CHICAGO (Reuters) - Some Illinois school districts, including the Chicago Public Schools (CPS), are being squeezed by late payments due to the state’s ongoing budget problems, Moody’s Investors Service said on Thursday.
The credit rating agency said a handful of districts it rates “face increasing cash flow pressures or the potential for a material decline in reserves amid the continued delays,” creating a negative factor for their ratings.
The most vulnerable districts are heavily dependent on state grant funding, which is more than $1 billion in arrears, as well as districts with limited operating reserves, Moody’s said in a report.
Illinois is limping toward the June 30 end of its second-straight fiscal year without a complete budget due to an impasse between the state’s Republican governor and Democrats who control the legislature. Full funding for primary and secondary public schools was approved each year and districts have been receiving general state aid payments on time. However, grant money that covers items such as transportation and special education has been delayed by nearly nine months, according to Moody’s.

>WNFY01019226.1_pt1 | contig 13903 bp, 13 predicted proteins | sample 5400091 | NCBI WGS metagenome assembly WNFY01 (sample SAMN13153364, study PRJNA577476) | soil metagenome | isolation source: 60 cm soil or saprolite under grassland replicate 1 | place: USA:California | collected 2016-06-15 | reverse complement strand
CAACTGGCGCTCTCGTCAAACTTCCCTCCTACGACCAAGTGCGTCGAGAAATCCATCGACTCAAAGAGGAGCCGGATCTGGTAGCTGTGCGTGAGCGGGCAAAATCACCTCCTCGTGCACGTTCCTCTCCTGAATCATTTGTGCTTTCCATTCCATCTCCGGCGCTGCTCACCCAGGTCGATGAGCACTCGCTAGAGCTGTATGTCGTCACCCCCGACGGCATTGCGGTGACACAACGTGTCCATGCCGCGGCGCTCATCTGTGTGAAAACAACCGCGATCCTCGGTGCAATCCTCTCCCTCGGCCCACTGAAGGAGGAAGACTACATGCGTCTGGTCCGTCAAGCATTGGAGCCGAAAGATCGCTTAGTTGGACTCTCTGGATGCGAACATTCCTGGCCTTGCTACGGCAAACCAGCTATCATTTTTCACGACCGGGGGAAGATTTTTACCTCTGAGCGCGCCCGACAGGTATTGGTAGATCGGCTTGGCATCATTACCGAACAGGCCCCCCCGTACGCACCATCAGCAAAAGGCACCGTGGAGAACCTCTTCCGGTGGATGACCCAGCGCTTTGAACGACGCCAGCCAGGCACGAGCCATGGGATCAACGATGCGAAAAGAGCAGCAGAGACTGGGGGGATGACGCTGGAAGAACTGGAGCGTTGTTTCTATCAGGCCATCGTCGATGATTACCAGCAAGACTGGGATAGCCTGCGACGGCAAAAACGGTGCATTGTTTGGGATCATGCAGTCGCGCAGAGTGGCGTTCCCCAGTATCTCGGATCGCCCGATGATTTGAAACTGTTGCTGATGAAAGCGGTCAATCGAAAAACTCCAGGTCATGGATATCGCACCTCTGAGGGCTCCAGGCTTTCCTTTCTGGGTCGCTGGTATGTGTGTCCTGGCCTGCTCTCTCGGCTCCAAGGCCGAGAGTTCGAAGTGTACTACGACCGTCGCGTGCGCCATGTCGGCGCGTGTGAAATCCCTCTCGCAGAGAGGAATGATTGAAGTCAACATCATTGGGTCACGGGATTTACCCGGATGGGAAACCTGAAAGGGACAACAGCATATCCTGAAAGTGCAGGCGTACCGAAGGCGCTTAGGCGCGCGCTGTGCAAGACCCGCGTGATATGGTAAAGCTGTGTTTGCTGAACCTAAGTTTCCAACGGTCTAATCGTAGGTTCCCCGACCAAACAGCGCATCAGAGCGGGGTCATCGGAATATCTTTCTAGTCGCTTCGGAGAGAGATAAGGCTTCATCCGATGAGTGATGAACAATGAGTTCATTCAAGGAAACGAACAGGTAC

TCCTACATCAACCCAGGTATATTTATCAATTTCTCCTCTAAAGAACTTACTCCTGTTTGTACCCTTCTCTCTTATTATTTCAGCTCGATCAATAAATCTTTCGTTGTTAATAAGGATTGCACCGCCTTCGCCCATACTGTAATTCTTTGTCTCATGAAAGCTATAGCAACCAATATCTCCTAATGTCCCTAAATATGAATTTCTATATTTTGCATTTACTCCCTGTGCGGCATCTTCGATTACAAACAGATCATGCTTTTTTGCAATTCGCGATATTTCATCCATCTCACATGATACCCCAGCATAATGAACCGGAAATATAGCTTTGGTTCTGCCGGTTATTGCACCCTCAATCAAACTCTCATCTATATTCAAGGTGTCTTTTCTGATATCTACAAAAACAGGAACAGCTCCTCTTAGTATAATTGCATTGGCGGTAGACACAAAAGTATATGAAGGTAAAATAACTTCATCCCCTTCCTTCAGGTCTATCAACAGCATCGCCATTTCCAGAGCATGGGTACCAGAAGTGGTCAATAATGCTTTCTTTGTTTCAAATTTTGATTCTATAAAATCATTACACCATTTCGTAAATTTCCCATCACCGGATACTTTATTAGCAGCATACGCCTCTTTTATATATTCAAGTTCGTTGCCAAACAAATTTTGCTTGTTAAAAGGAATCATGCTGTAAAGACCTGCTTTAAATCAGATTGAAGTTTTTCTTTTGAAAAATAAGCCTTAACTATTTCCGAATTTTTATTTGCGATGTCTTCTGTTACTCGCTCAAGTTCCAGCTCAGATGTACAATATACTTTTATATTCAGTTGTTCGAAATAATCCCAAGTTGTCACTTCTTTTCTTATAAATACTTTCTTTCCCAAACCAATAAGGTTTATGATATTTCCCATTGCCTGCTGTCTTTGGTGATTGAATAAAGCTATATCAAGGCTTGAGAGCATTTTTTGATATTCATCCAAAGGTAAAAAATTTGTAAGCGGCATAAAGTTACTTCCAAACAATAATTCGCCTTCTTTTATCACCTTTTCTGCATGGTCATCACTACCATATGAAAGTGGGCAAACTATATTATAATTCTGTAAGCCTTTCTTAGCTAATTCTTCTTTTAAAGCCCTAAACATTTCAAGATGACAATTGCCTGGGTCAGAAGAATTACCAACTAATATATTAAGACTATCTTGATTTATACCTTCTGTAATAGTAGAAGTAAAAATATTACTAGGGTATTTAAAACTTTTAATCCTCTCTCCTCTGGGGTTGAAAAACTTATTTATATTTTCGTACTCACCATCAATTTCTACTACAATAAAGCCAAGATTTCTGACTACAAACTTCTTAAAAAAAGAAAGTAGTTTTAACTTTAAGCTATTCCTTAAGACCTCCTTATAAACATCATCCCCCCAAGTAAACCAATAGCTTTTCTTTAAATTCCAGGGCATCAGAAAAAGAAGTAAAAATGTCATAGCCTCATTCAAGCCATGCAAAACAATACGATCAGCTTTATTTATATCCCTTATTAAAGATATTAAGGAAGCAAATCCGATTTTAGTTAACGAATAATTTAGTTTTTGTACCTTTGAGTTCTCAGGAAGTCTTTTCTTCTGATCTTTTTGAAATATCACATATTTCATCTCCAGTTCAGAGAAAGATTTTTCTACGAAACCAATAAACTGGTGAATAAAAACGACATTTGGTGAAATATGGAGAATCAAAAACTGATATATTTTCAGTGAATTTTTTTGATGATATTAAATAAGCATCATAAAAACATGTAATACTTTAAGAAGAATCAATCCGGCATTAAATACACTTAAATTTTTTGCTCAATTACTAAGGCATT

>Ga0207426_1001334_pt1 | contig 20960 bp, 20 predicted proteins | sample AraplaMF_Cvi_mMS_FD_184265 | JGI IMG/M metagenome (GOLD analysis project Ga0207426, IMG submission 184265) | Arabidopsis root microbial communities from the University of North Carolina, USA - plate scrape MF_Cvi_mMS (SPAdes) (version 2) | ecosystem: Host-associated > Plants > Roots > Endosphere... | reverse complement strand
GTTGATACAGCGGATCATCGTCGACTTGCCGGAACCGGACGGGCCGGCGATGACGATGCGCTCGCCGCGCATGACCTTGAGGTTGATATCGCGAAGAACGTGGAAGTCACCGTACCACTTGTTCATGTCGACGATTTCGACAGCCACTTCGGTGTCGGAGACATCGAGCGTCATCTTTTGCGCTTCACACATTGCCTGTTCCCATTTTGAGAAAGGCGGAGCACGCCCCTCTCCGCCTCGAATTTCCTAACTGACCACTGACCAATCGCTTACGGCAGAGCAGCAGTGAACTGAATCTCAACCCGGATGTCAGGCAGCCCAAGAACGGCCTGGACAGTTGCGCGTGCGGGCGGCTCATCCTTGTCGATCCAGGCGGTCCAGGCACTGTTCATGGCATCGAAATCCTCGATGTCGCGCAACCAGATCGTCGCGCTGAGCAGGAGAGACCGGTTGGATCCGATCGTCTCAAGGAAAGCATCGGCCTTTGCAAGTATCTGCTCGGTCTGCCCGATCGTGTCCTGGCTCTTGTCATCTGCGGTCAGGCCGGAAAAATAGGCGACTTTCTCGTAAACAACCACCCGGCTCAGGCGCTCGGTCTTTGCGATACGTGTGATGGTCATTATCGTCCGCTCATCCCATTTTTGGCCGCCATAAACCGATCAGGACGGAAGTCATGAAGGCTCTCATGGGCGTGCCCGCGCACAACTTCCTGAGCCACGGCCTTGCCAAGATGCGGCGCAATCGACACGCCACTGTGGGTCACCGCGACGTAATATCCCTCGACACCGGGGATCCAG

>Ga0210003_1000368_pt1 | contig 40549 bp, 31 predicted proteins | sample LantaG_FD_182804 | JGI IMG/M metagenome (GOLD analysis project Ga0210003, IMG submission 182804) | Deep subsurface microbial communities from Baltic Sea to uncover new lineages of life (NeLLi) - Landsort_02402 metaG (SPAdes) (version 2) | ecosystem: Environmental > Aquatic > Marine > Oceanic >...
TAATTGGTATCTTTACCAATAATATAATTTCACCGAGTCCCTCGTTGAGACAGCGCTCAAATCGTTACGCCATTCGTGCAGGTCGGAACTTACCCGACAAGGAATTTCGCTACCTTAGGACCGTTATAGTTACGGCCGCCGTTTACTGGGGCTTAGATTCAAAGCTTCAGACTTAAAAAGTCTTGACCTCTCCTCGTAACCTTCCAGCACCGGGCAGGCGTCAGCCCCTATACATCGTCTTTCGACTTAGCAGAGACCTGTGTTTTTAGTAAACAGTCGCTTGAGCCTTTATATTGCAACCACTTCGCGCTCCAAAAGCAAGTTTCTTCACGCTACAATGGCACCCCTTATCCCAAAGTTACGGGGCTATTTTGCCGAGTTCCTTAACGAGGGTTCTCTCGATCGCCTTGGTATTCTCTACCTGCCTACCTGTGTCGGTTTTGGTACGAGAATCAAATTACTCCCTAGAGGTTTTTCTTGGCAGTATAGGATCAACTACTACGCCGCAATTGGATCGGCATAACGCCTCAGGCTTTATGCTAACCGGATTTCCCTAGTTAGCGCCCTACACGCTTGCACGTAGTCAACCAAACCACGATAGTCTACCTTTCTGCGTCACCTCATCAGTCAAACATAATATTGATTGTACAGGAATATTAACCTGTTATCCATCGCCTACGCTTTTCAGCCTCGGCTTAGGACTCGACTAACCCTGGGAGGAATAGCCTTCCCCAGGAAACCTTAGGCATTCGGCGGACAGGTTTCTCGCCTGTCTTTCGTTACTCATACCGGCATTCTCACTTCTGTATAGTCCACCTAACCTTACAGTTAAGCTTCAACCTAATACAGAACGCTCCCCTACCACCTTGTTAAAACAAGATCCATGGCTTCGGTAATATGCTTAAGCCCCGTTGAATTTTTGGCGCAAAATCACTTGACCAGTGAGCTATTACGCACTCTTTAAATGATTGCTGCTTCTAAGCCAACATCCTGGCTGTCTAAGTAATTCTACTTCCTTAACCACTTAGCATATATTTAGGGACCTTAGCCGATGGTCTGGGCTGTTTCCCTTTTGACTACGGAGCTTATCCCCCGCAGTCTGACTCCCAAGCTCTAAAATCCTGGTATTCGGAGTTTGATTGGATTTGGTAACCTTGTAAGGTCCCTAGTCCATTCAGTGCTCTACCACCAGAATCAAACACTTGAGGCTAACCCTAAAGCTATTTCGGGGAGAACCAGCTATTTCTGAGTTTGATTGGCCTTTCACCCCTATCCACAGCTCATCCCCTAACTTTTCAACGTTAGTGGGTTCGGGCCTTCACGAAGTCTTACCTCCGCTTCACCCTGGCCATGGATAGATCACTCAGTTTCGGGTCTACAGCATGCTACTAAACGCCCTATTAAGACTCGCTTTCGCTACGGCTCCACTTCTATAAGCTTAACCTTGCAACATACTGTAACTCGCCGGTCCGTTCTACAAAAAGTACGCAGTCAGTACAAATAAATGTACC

The most vulnerable districts are also among the lowest rated by Moody’s, including CPS, which is deep in the junk level at B3 with a negative outlook. A recent report by the Illinois State Board of Education indicated the nation’s third-largest public school system had only enough cash on hand on average this year to cover 12 days of expenses.
CPS has also drained its reserves and relied on short-term bank loans to deal with its own budget woes caused by escalating pension payments.
Other districts with low cash reserves cited in the Moody’s report were Will County Community High School District 210, which is rated Ba1 with a negative outlook, and High School District 200, rated Baa1.
CPS is awaiting a ruling due on Friday by a Cook County Circuit Court judge on its motion to temporarily halt how Illinois distributes money to schools. The district sued the state in February seeking to invalidate a funding system it contends discriminates against its largely black and Hispanic student body.
Illinois also faces a separate lawsuit filed by 17 districts outside of the Chicago area claiming inadequate funding.
Editing by Matthew Lewis